Katie Mitchell (Abbi Jacobson) is preparing to attend film school, and she can’t wait. Mostly because it gets her away from her dysfunctional family, especially her well-meaning but clueless father Rick (Danny McBride). In a last attempt at family bonding, Rick decides to drive Katie to college with a family road trip. Halfway there, however, the Mitchells find themselves in the middle of danger as a rogue AI in Silicon Valley has activated an army of robots in an attempt to conquer the planet and subjugate all humans. The family finds itself in the unlikely position of being humanity’s last hope for survival. This is The Mitchells Vs. The Machines, and to quote Katie herself: “Super sorry, everyone.”
An interesting fact about the film is that during production it had its titled changed to the relatively generic Connected before having it changed back once Netflix picked it up for distribution. Honestly, that says a lot about the film itself. This is a film with a ton of genuine character, style, and quirkiness. Calling it something as bland and colorless as Connected could never do it justice.
Animated in a style very similar to Into The Spider-Verse, The Mitchells is full of vibrant visuals with a personality all their own. 3D and 2D get mixed together, the styles change in moments of extreme emotion, and there is always a distinct sense of coherency and flow. It’s complimented perfectly by Mark Mothersbaugh’s electronic score, a mix of classic cinema, 8-bit video game eleganza, and power pop. On a purely audio/visual level, there’s almost nothing to complain about here. Although the action often gets quite/almost a little too ridiculous (cartoon physics are 100% in effect here), it’s never, ever dull.
Similarly, the characters are all perfectly cast. Abbi Jacobson and Danny McBride both infuse their characters with depth and sincerity, playing off each other like a real father and daughter. They’re joined by excellent performances by Maya Rudolph as matriarch Linda and writer/director Mike Rianda as Katie’s dinosaur-obsessed younger brother Aaron. Rianda actually steals most of the scenes he’s in, to be honest; Aaron is made up almost entirely of hilarious asides and perfect comedic delivery. And we can’t forget Olivia Colman, voicing PAL, the rogue AI who starts this whole “Vs. The” thing in the first place. Imperious and arrogant, but surprisingly vulnerable and nuanced, she gets a lot of mileage out of playing what’s basically an emoji face on a smartphone screen.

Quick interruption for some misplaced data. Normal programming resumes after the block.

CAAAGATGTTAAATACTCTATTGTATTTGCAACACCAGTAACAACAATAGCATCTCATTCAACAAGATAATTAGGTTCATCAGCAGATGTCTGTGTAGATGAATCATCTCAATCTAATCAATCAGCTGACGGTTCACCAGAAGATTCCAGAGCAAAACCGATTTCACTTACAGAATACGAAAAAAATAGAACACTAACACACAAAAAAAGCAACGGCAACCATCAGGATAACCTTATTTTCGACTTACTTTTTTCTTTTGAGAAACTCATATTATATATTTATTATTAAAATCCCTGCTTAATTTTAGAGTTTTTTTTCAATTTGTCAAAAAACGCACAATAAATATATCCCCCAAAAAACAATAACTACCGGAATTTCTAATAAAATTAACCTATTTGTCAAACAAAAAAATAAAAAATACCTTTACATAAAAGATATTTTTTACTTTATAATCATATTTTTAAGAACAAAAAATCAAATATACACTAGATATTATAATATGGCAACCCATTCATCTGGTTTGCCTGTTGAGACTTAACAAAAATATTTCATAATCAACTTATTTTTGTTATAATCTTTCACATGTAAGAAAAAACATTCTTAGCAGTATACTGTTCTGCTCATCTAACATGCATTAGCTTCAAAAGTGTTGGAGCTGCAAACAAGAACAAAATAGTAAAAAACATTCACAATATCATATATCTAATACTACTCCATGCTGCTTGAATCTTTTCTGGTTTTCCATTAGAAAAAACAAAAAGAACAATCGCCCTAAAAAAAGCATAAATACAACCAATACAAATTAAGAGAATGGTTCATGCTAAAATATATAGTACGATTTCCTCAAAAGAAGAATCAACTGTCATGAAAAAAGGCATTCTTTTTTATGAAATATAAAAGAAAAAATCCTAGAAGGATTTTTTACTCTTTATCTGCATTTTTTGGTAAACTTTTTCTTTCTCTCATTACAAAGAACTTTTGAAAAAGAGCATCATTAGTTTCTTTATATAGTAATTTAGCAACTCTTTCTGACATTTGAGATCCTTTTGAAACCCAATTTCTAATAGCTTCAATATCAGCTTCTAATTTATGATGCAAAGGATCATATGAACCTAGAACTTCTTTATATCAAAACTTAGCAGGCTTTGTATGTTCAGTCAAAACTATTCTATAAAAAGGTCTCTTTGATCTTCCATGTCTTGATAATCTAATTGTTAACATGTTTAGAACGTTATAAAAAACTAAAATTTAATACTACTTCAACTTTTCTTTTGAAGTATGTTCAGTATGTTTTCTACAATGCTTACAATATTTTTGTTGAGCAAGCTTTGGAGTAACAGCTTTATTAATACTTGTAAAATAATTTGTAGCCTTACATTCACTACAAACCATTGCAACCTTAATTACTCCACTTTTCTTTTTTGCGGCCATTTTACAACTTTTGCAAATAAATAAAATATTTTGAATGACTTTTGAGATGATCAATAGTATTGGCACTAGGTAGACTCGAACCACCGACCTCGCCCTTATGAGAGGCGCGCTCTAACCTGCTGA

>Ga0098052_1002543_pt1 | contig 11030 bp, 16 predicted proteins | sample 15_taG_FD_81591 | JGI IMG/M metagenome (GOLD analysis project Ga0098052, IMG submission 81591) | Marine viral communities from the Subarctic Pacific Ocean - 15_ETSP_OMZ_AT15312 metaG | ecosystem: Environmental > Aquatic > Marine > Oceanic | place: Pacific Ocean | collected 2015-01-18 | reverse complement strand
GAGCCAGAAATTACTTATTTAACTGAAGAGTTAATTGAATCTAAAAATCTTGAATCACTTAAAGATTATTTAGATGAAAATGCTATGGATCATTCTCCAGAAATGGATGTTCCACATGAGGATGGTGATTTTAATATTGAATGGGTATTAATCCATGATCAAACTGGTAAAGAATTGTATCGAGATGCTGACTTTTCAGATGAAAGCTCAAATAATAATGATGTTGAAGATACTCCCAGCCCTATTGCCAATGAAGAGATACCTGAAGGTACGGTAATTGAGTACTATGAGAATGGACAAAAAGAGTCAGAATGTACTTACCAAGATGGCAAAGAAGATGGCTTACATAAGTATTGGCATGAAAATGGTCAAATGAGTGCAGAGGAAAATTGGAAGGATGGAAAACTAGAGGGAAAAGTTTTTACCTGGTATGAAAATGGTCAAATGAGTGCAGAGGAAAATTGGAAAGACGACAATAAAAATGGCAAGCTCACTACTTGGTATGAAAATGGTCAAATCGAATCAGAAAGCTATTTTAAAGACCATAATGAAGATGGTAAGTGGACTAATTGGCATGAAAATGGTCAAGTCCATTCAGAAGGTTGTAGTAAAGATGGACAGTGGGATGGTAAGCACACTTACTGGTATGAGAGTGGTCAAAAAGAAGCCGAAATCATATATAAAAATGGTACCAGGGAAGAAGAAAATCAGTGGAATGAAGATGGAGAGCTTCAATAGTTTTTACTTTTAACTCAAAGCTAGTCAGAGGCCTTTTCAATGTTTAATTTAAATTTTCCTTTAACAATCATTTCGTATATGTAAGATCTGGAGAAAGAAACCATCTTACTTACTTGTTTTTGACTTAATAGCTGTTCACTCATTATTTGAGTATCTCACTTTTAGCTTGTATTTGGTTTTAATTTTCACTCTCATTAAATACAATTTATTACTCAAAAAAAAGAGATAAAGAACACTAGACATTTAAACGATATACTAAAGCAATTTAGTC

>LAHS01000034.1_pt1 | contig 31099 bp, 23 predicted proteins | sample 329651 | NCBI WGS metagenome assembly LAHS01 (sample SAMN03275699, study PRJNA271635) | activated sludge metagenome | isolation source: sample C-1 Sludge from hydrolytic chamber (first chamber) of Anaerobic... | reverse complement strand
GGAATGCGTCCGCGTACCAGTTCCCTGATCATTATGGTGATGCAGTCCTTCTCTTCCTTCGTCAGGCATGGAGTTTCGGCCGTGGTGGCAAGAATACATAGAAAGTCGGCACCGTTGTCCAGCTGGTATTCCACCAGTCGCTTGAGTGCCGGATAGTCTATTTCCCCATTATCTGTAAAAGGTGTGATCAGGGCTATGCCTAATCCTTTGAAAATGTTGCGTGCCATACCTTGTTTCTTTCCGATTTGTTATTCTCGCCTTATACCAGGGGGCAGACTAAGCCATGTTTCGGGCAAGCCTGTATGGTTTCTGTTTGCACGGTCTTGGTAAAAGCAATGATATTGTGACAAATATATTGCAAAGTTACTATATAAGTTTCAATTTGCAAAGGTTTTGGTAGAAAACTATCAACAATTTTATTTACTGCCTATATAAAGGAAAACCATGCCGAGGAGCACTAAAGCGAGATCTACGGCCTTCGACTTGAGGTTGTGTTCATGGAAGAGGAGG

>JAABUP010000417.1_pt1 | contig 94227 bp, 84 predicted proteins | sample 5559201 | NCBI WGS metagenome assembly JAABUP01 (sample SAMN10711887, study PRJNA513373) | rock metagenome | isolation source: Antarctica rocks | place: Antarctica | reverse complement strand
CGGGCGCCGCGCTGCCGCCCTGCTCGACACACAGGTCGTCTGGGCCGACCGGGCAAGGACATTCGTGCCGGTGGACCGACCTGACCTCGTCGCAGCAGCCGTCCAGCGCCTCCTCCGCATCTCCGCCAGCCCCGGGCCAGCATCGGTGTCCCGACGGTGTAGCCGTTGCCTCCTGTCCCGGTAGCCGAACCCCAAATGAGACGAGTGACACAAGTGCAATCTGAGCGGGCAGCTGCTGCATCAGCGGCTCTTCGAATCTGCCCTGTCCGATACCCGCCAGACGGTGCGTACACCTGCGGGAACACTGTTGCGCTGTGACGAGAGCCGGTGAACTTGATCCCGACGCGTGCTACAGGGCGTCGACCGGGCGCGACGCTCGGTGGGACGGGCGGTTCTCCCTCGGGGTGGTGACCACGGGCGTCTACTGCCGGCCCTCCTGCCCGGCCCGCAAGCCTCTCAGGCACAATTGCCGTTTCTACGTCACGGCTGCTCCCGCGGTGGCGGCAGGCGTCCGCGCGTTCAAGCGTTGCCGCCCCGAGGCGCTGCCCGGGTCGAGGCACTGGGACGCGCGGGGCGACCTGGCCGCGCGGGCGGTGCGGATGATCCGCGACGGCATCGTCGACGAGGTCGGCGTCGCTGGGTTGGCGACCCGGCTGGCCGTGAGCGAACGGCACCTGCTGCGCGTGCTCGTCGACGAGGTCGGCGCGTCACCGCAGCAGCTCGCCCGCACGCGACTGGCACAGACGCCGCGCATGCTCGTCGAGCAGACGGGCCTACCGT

Rianda’s also written a very solid, compelling narrative for his characters, as well. The dialogue all seems natural, the humor both off-the-wall and very much on-brand for the idiosyncratic universe he’s created around the Mitchell family. While several beats are seen coming a mile away — for all it’s quirkiness, it still hews distressingly close to the standard animated story arcs — a lot of it can be easily forgiven by how it’s framed. It’s hard to get mad at a stunningly obvious (and even clumsy) third-act plot twist when you just saw the Mitchells square off against an army of murderous Furbies and weaponized vending machines.
One of the best parts about The Mitchells is also one of the quietest, though. Katie was conceived of and written as queer, a fact that goes largely without fanfare. Her design includes a rainbow pride button on her hoodie, Katie’s “Mount Rushmore of directors” includes lesbian filmmaker Céline Sciamma, and at one point Katie advises Aaron to never be ashamed of who or what he loves. It’s very similar to Mitch from Paranorman, whose gayness was only explicitly mentioned in the film’s epilogue. Here, however, we have an openly queer protagonist whose sexuality is never made a focal point. It’s just one part of who she is, it causes no tension between her family, and it doesn’t define her character. Sony Animation didn’t even make an announcement about it in its publicity of the film (Disney, take notes). In a way, it’s kind of revolutionary about just how unremarkable Katie’s queerness is to the film’s story. No trumpets, no self-congratulatory press statements, just a dynamic, well-written main character (and I can’t stress “main” enough) who also happens to be totally queer.
There’s so much to recommend about The Mitchells Vs. The Machines that it’s hard to spell it all out, honestly. It’s hilarious, it’s beautifully-rendered, it’s genuinely emotional, and it’s just a blast from start to finish. It finds its heart in celebrating the self-proclaimed weirdness of its characters, and as a self-proclaimed weirdo myself, let me just say: I feel you. No need to be sorry, Katie. You’re doing a fantastic job.
FBOTU Score: 8 out of 10 / A-
The Mitchells Vs. The Machines can be streamed exclusively through Netflix.